U.S. Navy soldiers

U.S. Navy soldiers stand on a ship during a major maritime maneuver in the Baltic Sea off the coast of Latvia on September 18, 2023.

(Photo: Bernd von Jutrczenka/picture alliance via Getty Images)

78-Country Map Rebuffs Claim That US 'Not at War'

"Taken altogether, this map's data highlights that the expansive global counterterrorism apparatus grinds ever onwards," says a Costs of War Project report.

"We're not at war."

That's what U.S. House Budget Committee Chair Jodey Arrington (R-Texas) claimed during a Wednesday hearing about controversial legislation backed by Republicans and right-wing Democrats that would create a so-called fiscal commission for the U.S. debt.

Making some on-the-fly additions to his prepared remarks, Arrington said, "120% debt to GDP—this is the highest level of indebtedness in the history of our country surpassing World War II and we're not at war, we're in relative peace and prosperity."

And yet, a report published Wednesday by the Costs of War Project at Brown University's Watson Institute for International and Public Affairs shows that since 2021, the U.S. military has conducted counterterrorism operations—including training and assistance, military exercises, combat and detention, and air and drone strikes—in at least 78 countries.

"The war launched by the United States government in response to the 9/11 terror attacks continues," states the report, authored by project co-director Stephanie Savell. "This map is a snapshot of today's global military and civilian operations that evolved from President George W. Bush's 'Global War on Terror,' launched in 2001, and continued through and beyond the U.S. military's official withdrawal from Afghanistan in 2021. This war on terror continues under President Joe Biden."

map labels 78 countries affected by US counterterrorism operations 2021-23

The United States conducted air and drone strikes against militants in Afghanistan, Iraq, Somalia, Syria, and likely Yemen, according to the report. U.S. forces also "engaged in combat and detention, using force on the ground against militants/terrorism suspects" in those five countries plus Cuba, Kenya, Mali, and the United Arab Emirates.

The publication also identifies 30 countries where the United States "conducted formal, named military exercises to project
force locally and rehearse scenarios of combating 'terrorists' or 'violent extremist organizations," and 73 nations where the U.S. government "trained and/or assisted military, police, and/or border patrol forces."

As the report details:

Many U.S. military operations are not included here—notably, those aimed at what U.S. officials and media identify as the military threat posed by Russia and China, the focus of much current U.S. foreign policy. Nor does this map include the military bases that have housed counterterrorism operations. Further, it does not include counterterrorism-related arms sales to foreign governments, all deployments of U.S. special operations forces, or all Central Intelligence Agency (CIA) operations. Also excluded are "military information support operations (MISO)," or "psychological operations," which the U.S. military carries out in many countries on the map and beyond, such as in Iran. All of these are significant elements of the bigger picture of U.S. counterterrorism strategy but beyond the scope of the map's data set.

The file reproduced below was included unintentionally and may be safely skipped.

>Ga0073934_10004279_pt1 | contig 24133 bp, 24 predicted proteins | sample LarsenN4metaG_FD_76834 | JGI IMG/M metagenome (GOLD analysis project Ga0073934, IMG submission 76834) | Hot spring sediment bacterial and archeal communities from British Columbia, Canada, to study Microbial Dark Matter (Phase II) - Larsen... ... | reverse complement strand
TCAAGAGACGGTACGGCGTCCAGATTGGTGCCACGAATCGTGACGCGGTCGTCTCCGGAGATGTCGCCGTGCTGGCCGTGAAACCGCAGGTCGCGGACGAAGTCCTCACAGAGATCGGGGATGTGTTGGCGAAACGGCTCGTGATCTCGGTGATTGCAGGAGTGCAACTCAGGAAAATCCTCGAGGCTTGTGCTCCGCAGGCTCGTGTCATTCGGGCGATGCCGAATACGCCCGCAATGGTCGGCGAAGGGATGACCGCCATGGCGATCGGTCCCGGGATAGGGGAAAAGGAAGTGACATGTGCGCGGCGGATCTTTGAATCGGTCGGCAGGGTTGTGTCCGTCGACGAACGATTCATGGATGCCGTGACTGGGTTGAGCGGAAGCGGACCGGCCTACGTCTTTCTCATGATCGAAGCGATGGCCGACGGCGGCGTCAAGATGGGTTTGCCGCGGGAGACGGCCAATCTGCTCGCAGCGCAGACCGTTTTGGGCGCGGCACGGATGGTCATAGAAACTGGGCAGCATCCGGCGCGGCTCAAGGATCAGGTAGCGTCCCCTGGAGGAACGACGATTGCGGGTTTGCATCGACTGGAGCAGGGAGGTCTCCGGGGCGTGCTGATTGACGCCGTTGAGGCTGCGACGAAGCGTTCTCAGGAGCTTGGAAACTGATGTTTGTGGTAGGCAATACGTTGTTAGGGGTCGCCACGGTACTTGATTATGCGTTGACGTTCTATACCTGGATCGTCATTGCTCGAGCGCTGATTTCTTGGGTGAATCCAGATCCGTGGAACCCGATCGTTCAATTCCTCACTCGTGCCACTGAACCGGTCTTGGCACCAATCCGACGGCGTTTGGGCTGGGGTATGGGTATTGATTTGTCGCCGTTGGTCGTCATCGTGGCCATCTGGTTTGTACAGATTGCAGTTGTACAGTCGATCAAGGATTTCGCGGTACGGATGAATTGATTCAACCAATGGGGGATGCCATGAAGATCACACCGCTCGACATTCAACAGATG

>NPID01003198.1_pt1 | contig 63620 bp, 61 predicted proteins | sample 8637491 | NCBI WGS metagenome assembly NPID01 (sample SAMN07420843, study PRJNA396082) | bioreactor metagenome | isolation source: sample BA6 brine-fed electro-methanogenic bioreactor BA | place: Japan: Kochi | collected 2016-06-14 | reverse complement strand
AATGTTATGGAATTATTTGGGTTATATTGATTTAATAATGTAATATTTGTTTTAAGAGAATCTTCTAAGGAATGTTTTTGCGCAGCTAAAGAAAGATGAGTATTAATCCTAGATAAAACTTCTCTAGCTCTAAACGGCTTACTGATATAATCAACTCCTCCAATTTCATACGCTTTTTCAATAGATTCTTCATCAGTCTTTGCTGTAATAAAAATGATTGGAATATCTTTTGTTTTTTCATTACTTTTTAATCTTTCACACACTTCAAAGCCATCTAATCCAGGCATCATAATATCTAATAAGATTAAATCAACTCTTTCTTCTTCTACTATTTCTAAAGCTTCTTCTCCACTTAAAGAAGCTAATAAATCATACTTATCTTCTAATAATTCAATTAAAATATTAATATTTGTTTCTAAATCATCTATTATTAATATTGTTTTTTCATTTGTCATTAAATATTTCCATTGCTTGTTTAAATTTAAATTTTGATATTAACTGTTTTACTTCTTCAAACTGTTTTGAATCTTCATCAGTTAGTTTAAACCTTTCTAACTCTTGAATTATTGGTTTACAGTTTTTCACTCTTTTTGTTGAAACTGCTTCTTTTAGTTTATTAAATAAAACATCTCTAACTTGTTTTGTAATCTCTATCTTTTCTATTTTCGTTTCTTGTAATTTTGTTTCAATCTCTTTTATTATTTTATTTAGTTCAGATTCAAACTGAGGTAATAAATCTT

USA Today exclusively reported on the new map. Citing the Pentagon and David Vine, an anthropologist and U.S military expert at American University, the newspaper noted that "there are up to 800 U.S. military bases overseas," and "the Biden administration signed an agreement in June that will bring six new U.S. military bases to Papua New Guinea."

The Costs of War Project report points out that "there are a few notable differences in comparing the current data with the previous version of the map, which covered activities between 2018 through 2020 under President Donald Trump's administration." Differences include that the number of nations hit with U.S. airstrikes decreased while the tally of countries where U.S. service members engaged in ground combat rose by one—the UAE.

"Overall, though the total number of countries has decreased slightly, from 85 to 78 total countries, the United States counterterrorism footprint remains remarkably similar," the report stresses. "Taken altogether, this map's data highlights that the expansive global counterterrorism apparatus grinds ever onwards. This contrasts starkly with claims or assumptions on the part of the U.S. public and policymakers that the so-called 'War on Terror' is over."

The report comes as Congress considers how much more military aid—if any—to provide Ukraine, which has been battling a Russian invasion since February 2022, and Israel, which launched a war on the Gaza Strip in retaliation for a Hamas-led attack on October 7.

"Today, in the current geopolitical context of the Middle East, the U.S. counterterrorism machinery is like a spark, ready to ignite," Savell wrote Wednesday in a related opinion piece for Newsweek. "The U.S. footprint in the region does not only make U.S. forces sitting ducks—it also threatens to dramatically escalate the current war on Gaza. Research has shown that having U.S. troops at the ready in so many places actually makes the chances of the U.S. waging aggressive, offensive wars far more likely."

"It is time for the U.S. to think deeply about the costs of overseas counterterrorism and to admit it has been a failure, underlaid by structural racism," she argued. "It is time to truly end the post-9/11 war era."

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